One For The Tilers

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needawin | 20:45 Mon 09th Mar 2020 | Home & Garden
14 Answers
want to lay floor tiles over existing floor tiles in kitchen.
Have read this is possible to avoid lifting the old ones.
there is a new kitchen being installed also.
two issues. what about the height when there is a washing machine.
surely it would not fit under a standard height kitchen worktop with the added height to the floor. is an integrated machine the answer?
also it would raise the floor slightly making a slight step to the living room.
at the moment its about a 1/4 inch higher than the wooden living room floor. the new tile and adhesive will obviously make it higher again.
any solutions please


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Best to change your plans and lift the old floor.
Does the washing machine allow you to adjust the height of it's legs ?
If it's a new kitchen doesn't the worktops and washing machine rise by the same amount ?
Connectors under doors can make fractional difference floor heights pretty much unnoticeable. Lino to carpet, no sweat. If noticable it'd still be gradual not stepped.
With the new tiles you will end up with a 20mm step at least.It will look a bodge.Take the old ones up.
Do it properly or don't do it.
A recipe for disaster .. a nice new trip to stub your toe on which will be in excess of 15mm .. Trying to accommodate the old with the new .. don't do it.
Get yourself an SDS drill and a 50mm chisel bit, get your ear defenders on and take the old tiles out. Better to start with a level floor.
We used to have two layers of tiles in the kitchen. Both had to be ripped up when we had an underfloor pipe leak. Because of the mess made in ripping up the bottom layer, the floor had to be rescreeded to quite a depth. We also had underfloor heating installed which, with the new tiles, meant that there was an even bigger step between the kitchen tiles and the hall carpet than before.

I was worried about this but needn't have. A carpenter constructed a 6" wide, tapered oak threshold. It looks very neat and works well.

You can buy purpose-made pieces of wood that slip under the carpet but I don't think they would have worked as well.

Also, though it was more expensive, the whole of the kitchen was tiled and so there was no problem in installing the appliances.
Apologies, just noticed that you have wooden floors. Probably disregard my post!
Actually.............. with a new kitchen being installed, there is no problem.
Tile the whole floor before installing the kitchen. Then, there are no height issues.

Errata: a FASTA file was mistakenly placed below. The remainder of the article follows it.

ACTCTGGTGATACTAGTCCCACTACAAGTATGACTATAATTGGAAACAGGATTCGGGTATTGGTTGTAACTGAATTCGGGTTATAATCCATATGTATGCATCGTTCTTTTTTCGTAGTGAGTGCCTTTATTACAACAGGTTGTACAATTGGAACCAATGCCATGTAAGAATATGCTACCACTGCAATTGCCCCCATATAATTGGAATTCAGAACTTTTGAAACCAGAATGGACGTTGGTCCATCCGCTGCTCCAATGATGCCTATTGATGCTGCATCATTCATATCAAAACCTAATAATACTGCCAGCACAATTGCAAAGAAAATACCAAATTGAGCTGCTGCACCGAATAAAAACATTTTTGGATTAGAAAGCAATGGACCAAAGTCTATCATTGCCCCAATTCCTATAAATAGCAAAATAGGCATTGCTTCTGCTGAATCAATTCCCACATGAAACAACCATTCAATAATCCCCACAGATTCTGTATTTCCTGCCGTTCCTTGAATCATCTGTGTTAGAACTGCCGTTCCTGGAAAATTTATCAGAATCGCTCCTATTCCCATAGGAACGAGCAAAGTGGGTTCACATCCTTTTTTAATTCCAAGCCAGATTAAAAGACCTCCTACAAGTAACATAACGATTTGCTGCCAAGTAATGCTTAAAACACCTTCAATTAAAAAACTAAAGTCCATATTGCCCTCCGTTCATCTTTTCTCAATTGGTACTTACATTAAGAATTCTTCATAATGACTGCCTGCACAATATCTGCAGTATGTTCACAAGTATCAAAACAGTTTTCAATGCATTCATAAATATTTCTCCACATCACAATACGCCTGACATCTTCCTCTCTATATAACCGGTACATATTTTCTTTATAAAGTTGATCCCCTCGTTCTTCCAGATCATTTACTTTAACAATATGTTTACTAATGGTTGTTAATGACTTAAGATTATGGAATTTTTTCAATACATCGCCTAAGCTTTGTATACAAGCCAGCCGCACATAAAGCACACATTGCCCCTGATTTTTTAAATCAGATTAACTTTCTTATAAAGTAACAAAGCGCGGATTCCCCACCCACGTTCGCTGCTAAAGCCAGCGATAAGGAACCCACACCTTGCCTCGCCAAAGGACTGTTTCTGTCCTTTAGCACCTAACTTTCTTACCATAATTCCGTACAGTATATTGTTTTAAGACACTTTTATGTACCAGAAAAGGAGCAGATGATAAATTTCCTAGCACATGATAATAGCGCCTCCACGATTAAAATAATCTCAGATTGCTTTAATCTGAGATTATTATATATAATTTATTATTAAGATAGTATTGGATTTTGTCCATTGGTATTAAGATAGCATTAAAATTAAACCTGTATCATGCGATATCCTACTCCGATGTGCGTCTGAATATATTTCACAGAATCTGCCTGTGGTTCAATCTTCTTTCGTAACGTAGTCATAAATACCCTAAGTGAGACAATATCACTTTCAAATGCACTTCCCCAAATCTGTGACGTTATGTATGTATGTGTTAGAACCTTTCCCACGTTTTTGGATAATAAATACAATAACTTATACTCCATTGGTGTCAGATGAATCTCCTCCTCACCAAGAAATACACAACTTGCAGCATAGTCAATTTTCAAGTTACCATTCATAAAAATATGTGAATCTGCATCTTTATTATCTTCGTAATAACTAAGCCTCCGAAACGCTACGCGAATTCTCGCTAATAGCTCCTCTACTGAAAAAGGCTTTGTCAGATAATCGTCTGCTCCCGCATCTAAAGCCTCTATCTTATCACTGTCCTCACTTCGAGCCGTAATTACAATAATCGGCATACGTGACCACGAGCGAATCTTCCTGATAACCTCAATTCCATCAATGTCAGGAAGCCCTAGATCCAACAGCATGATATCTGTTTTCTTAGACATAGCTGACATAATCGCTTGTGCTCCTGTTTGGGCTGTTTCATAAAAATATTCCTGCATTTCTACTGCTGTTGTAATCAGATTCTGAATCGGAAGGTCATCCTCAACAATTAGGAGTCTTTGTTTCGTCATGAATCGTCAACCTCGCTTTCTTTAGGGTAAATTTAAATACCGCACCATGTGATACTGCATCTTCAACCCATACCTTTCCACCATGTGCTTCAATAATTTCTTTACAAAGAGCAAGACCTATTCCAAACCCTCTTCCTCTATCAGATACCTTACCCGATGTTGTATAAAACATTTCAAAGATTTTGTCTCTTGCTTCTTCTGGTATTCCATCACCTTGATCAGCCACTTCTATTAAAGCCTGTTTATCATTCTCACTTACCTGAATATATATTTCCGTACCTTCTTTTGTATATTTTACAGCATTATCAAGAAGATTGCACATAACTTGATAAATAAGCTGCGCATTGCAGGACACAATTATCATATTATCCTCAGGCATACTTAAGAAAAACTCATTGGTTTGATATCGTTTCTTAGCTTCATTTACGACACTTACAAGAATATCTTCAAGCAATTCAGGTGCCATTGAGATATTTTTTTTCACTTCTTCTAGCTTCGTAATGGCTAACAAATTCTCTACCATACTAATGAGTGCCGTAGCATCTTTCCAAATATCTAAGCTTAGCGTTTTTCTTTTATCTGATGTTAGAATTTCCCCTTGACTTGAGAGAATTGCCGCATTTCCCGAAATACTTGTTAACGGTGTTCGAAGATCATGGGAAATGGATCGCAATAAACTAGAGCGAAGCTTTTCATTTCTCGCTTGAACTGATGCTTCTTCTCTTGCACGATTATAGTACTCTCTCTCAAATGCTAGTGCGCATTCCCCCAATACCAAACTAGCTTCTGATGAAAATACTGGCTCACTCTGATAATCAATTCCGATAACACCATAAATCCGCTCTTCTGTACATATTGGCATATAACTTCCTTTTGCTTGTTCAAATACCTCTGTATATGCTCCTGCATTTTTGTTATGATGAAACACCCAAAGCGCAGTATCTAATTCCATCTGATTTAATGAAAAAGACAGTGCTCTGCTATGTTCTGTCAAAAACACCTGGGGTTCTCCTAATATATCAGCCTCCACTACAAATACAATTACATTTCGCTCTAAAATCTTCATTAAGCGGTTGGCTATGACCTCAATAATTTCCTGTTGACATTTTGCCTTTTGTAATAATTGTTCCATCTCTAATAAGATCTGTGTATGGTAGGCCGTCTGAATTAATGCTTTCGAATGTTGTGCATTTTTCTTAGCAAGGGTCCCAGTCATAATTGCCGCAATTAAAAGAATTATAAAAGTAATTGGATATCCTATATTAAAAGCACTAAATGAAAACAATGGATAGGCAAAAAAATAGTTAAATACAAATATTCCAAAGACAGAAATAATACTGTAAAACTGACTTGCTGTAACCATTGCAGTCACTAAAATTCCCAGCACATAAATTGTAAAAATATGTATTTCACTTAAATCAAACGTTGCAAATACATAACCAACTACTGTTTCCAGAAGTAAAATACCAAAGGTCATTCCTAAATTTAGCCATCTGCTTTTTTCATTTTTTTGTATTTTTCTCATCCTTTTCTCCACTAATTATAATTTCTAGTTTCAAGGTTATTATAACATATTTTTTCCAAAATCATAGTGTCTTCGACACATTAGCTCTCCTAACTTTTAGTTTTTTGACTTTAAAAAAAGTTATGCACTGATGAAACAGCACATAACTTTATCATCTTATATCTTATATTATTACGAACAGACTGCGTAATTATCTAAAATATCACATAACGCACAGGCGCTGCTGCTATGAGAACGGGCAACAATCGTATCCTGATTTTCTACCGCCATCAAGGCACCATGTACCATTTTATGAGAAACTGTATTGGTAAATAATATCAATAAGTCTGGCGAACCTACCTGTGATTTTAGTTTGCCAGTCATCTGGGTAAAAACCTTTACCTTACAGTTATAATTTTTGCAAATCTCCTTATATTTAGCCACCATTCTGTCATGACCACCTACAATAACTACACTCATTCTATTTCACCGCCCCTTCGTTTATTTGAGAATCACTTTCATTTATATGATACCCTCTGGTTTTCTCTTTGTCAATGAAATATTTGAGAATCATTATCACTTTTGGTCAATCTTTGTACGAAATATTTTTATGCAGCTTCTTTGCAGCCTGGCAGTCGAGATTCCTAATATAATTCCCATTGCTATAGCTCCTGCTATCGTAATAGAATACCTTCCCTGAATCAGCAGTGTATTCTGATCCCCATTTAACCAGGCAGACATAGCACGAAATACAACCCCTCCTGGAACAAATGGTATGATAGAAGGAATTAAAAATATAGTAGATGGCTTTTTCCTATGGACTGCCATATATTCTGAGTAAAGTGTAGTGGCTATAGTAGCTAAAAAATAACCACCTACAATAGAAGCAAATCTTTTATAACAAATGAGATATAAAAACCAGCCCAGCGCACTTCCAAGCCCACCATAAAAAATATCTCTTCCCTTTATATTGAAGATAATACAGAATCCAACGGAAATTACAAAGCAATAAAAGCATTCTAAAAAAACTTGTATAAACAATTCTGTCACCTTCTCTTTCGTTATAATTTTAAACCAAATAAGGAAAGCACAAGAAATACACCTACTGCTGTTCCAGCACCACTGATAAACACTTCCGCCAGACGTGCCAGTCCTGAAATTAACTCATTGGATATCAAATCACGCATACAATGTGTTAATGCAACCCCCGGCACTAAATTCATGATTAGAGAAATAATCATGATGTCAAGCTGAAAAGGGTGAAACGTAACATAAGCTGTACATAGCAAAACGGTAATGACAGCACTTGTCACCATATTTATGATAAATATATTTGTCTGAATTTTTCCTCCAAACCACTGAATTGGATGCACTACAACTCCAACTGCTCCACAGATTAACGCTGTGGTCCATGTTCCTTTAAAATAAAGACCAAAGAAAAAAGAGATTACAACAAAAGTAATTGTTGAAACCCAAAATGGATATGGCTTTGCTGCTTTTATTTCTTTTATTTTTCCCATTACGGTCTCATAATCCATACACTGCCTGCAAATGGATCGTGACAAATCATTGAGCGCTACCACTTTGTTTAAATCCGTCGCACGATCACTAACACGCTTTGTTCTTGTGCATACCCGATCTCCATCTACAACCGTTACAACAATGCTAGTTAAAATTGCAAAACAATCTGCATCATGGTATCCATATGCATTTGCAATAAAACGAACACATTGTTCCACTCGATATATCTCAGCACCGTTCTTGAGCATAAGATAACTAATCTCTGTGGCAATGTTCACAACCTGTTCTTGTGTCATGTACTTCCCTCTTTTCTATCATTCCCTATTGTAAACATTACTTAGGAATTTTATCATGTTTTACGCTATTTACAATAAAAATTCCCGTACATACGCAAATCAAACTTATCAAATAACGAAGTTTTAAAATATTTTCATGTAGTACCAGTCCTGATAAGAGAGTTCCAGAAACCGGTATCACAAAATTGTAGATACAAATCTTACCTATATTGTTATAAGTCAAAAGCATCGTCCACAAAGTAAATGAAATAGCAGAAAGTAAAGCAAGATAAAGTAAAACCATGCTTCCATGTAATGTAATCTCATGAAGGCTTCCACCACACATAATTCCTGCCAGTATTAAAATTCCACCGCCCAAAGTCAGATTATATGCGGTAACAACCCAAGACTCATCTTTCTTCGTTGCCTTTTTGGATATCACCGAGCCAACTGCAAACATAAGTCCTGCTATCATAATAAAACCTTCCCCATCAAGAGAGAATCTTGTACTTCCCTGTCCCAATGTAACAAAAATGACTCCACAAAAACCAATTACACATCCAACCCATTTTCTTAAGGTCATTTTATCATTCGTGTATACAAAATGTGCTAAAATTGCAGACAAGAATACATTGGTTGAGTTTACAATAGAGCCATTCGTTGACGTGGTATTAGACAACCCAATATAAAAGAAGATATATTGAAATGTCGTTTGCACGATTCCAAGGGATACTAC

Even if you decide to tile after the kitchen is in, it's simple. All kitchens have adjustable legs. You just have to get the fitter to jack up all the units to a height where appliances fit under the worktops normally.

I don't like to be awkward and go against what the others have said, but, as for the threshold to the living room, I'm with Arrods.
A standard 150mm by 20mm thick hardwood threshold (available off the shelf) is what I've used several times. You just need to shorten the door.

It's purely your choice, Needy. Removing the old tiles is the pukka option, but I just wanted to show that there are alternatives.
Question Author
Thanks all for the advice. this morning i took the bull by the horns and lifted the tiles. easier than i thought it would be. Thats probably the easy part!
whats the best way to get rid of the ridges please?
Grind off the high spots and then use a decent floor levelling compound before re-tiling.
It's good practice these days, Needy, to lay an isolating mat over the whole floor, then tile over that.

It's called a "de-coupling " mat. It allows both tiles and floor to move independently to avoid cracking.
The mat will also take care of minor lumps and bumps in the floor.

With ridges, just get the worst of it off. Either the laborious way with a hammer and chisel, or a small 4" angle grinder with a stone cutting disc.
^^^Yes, that's a good alternative.
Floor levelling compound first.
But I would still knock off the big ridges, or you'll be using a load of leveller.

Question Author
Thanks to all for the advice

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